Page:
Which brings us back to the unusual nature of his pronouncements about CNN last fall. While Malone has previously talked about his affection for Fox News — the US “needs Fox News or something like it. Because otherwise, everything’s leftist,” he told FT — it’s rare for him to opine about programming choices in his own portfolio of properties. You’ll be hard-pressed, for instance, to find him commenting on the music acts Live Nation books for its venues.
And that’s why some people who know Zaslav are convinced Malone has told Zaslav his theories about the direction he’d like CNN to go. And that given their relationship, Zaslav would be all ears. Under that theory, Malone — who now owns a small sliver of Warner Brothers Discovery instead of much of Discovery — wouldn’t need to explicitly tell Zaslav how to run CNN. He would just broadly lay out his view of the world, which Zaslav put into place by hiring Licht, who had produced Morning Joe on MSNBC, the CBS Morning News, and most recently The Late Show With Steven Colbert.
“I am not in control or directly involved”
That argument raises real hackles at various corners of the WBD, where defenders of both Zaslav and Licht say the two men aren’t taking marching orders from Malone — it’s just that they all agree.
Mostly agree, that is: Licht’s supporters acknowledge that Malone’s comments holding up Fox News as a paragon of journalism would be searing for CNN employees, for instance. But they’re aligned on the idea that a CNN that occupies a middle ground between Fox and MSNBC is good for American democracy as well as WBD’s business prospects because then CNN can capture an audience that doesn’t want partisan news from the left or right.
The idea that Fox News is a journalism outlet, as opposed to cynical pandering in the form of a news channel that occasionally reports news, isn’t worth debating here. But if you needed convincing, you could, say, read Jane Mayer’s piece about the channel’s complete immersion with the Trump White House.
Or, more pointedly, you could ask Chris Wallace, the longtime Fox anchor who left for CNN last year, saying that he could no longer abide the channel’s coverage — particularly the way it treated Trump’s 2020 election lies and the January 6 riots. Working as a journalist at Fox had become “increasingly unsustainable,” Wallace said.
Malone, who declined an interview request for this story, appears to have been stung by the furor that erupted in media circles when Stelter was let go last week. In an email to the New York Times, he said he had nothing to do with Stelter’s departure, adding that while he wanted “the ‘news’ portion of CNN to be more centrist … I am not in control or directly involved.”
Malone doubled down on that argument in another Times story a few days later, complaining that CNN had melded opinion and news, and holding up “Fox News host Bret Baier … [as] a reliably centrist newscaster.”
Which, again, echoes what new CNN boss Chris Licht has been telling employees he wants to do with his network — to remove the perception, which he thinks is accurate, that CNN has a liberal bias, and that too much of its programming has become “outrage porn.”
I’m with Licht, by the way, when it comes to critiquing CNN’s reliance on breathlessness in general. And an early decision he made to tamp down its use of “breaking news” branding for almost every item it talks about is a fine idea.
But arguing that CNN lost its way during the Trump era seems like a misguided critique, given that CNN, like every other news outlet, was dealing with an unprecedented circumstance: Americans had elected a president who routinely lied about everything and whose destruction of democratic norms was capped off by an effort to overturn a free election.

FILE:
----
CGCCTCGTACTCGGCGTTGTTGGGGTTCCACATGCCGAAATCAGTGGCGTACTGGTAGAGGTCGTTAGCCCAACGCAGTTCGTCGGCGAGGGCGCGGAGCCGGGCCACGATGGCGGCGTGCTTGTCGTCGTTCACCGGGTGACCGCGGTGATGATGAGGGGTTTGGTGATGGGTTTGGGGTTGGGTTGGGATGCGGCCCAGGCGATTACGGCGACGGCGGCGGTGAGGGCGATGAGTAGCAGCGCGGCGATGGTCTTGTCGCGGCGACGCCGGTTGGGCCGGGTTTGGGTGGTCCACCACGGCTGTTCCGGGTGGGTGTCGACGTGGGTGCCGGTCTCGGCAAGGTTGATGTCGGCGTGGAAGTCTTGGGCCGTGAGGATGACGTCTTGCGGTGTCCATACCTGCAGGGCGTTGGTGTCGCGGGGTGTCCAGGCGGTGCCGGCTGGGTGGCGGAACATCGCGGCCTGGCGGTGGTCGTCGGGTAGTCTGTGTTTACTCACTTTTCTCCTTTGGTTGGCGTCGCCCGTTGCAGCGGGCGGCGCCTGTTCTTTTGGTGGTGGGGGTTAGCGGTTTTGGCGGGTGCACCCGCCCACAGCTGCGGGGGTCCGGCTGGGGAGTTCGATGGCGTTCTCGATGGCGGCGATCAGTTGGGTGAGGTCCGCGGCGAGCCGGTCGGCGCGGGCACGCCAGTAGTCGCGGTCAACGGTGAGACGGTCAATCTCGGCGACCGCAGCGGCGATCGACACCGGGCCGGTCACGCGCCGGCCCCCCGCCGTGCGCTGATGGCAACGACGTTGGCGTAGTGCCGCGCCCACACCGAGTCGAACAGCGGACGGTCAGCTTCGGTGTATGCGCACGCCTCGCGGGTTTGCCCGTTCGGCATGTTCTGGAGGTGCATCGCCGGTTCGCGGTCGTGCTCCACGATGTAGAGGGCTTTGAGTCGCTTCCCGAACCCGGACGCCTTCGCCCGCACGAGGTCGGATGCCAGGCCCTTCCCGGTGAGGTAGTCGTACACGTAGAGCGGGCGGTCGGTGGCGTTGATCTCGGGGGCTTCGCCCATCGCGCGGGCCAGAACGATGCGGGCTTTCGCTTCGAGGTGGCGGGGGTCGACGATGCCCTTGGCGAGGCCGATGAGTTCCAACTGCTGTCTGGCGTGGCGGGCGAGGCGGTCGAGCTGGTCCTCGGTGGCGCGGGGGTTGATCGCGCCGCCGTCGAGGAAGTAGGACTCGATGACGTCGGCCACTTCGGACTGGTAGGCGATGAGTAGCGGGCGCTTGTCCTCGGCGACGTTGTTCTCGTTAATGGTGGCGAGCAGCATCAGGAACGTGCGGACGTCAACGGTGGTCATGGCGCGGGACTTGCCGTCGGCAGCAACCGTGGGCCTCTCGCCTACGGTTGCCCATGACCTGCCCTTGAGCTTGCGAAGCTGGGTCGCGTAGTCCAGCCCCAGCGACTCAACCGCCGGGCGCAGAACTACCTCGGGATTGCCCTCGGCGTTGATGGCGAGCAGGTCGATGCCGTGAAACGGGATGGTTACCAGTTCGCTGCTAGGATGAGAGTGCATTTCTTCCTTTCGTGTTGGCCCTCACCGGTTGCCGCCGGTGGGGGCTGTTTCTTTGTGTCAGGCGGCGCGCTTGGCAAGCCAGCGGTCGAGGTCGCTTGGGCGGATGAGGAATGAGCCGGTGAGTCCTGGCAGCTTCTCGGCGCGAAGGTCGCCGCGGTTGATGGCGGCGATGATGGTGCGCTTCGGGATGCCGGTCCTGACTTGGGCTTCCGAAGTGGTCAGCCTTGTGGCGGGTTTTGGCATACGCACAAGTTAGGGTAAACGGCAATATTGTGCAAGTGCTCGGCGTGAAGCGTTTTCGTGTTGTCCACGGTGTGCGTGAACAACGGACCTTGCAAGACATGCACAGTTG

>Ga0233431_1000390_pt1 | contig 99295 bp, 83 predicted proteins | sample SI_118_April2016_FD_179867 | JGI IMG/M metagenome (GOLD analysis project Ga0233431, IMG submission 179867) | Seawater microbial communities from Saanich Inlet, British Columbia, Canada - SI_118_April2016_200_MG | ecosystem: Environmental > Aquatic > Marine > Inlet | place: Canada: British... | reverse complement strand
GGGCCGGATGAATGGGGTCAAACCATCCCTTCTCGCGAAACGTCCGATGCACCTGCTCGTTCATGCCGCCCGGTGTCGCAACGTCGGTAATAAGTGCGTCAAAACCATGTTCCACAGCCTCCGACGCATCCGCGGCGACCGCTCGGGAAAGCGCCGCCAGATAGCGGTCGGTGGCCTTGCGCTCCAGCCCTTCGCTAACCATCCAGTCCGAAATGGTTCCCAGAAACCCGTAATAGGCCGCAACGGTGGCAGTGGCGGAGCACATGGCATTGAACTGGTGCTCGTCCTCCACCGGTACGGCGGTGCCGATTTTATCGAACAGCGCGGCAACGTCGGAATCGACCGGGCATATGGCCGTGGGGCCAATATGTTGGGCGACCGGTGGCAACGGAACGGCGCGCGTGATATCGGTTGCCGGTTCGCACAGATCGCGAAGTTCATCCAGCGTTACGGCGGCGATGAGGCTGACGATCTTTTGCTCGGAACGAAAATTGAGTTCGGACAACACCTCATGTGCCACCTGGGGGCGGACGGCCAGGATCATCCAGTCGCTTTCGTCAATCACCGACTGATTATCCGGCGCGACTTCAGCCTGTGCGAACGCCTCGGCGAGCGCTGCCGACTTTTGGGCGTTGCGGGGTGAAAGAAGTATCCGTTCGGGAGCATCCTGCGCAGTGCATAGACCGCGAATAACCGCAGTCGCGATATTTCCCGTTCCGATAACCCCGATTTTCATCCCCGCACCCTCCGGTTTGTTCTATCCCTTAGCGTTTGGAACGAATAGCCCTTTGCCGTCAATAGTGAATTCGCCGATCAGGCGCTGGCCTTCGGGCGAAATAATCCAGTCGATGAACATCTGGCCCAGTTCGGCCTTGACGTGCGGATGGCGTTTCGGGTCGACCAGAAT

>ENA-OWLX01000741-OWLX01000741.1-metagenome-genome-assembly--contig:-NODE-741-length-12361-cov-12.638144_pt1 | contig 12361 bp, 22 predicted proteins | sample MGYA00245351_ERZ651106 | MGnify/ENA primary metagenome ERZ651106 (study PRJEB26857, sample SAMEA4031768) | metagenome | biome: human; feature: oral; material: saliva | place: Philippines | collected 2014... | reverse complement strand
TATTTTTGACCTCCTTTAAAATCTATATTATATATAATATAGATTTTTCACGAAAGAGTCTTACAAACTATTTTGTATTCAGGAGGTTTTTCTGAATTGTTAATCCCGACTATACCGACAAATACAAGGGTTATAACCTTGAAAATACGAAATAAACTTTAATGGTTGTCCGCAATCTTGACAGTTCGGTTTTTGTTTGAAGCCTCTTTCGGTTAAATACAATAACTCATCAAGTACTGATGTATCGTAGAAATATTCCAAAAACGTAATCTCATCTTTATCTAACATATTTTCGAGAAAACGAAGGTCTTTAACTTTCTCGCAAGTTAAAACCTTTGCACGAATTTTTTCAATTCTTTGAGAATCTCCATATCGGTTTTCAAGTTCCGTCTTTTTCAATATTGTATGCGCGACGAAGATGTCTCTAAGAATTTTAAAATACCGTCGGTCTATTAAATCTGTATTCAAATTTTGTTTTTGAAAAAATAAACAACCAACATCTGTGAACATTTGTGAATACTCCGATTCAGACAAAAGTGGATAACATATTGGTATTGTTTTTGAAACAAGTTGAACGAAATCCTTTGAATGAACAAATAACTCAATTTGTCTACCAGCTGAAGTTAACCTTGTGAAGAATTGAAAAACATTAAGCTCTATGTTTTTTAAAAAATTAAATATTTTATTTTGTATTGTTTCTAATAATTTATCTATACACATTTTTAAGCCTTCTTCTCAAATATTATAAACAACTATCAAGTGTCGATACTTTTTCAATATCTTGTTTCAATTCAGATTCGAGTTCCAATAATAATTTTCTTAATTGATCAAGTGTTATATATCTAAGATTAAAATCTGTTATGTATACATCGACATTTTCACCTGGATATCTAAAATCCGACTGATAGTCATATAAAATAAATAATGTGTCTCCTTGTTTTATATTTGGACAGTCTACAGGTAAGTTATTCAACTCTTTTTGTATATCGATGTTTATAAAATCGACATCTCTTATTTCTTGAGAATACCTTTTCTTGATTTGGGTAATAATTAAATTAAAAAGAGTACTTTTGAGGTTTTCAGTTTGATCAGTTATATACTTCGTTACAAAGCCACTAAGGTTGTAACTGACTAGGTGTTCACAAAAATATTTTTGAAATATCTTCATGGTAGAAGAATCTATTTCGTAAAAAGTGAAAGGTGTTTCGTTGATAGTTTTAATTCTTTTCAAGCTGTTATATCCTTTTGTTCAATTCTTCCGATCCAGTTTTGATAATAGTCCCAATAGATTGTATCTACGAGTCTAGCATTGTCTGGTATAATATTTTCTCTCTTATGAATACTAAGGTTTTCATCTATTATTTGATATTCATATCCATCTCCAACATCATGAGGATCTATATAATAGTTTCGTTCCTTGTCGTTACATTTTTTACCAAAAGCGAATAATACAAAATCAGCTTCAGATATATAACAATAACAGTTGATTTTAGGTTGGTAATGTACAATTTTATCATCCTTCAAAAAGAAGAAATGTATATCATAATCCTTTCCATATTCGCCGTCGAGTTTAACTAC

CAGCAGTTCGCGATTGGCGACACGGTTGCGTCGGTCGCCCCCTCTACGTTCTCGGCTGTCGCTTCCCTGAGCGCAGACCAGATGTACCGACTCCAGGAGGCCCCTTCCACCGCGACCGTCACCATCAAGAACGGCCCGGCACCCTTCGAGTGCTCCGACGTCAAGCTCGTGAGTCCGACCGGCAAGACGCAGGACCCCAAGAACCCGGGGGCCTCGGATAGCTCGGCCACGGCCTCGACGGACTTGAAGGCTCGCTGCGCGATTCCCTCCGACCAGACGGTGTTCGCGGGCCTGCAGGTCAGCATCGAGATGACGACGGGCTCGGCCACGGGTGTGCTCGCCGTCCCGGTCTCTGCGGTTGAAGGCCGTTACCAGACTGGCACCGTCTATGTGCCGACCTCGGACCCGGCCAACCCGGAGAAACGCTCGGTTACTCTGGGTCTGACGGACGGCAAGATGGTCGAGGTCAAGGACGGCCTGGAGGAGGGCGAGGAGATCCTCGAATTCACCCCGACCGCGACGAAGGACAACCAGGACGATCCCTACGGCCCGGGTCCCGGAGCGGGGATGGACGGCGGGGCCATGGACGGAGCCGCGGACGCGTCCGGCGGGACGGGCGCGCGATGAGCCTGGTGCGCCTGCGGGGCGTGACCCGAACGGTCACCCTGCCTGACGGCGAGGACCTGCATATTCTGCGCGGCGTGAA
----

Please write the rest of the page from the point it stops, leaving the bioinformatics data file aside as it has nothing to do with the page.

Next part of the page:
I think it’s also important to understand how 24-hour cable TV news operates: Viewership spikes when there’s a genuine news event, but beyond those rare moments, news channels struggle to retain viewers. Which is why all of them gin up fake urgency about whatever they think their audience will respond to.
Pre-Trump, CNN’s solution was to focus on jaw-dropping but not terribly important events and talk about them incessantly — see, for instance, its round-the-clock coverage of the “Poop Cruise,” which involved a Carnival cruise ship and … poop. Or the mysterious disappearance of a Malaysian airliner, which prompted CNN anchor Don Lemon to ask if a black hole might be the culprit.
So if you were cynical enough — like me — you could simply describe Trump as a never-ending poop cruise, guaranteed to create new content daily.
And I don’t know how Licht can solve that systemic problem, with or without Trump. And even as he promises to feature more reporting over bloviating, CNN already boasts a strong and well-supported newsroom, which is why it can do excellent coverage in Washington and around the world. I also don’t think that Licht is ever going to convince a Fox News fan — whether it’s Malone or anyone else — that CNN is now a centrist news outlet, no matter who he hires or fires. But whatever changes he does make may be meaningful, especially as the US heads into a charged election cycle.
It’s possible, by the way, that none of this will matter much to CNN’s owner in the long run. Some industry sources I’ve talked to argue that even though CNN makes around a billion dollars a year in profit, it won’t mean much to the long-term future of Warner Bros. Discovery.
That’s because WBD has much bigger problems. For starters, like every big media company that makes most of its money from traditional TV, its viewers are departing daily for free and paid digital options. And WBD has specific challenges. Like a stock price that values the combined company at $33 billion — less than half of what Time Warner alone was worth in 2016 when it sold to AT&T. It also has a huge pile of debt to service, which is one of the reasons Zaslav is cutting projects and staff.
Malone has consistently argued that big media companies need to consolidate in order to reach the scale they’ll need to compete globally — and by merging his Discovery with Warner Media, he’s already made a step in that direction.
But it’s possible to see another transaction down the road, where WBD picks up another asset and Malone’s power gets even more limited. Or maybe it simply sells itself to a bigger player and Malone gets out of the business altogether.
At that point, it wouldn’t matter what he thinks of CNN. But whatever CNN has become by then will be crucial for the rest of us.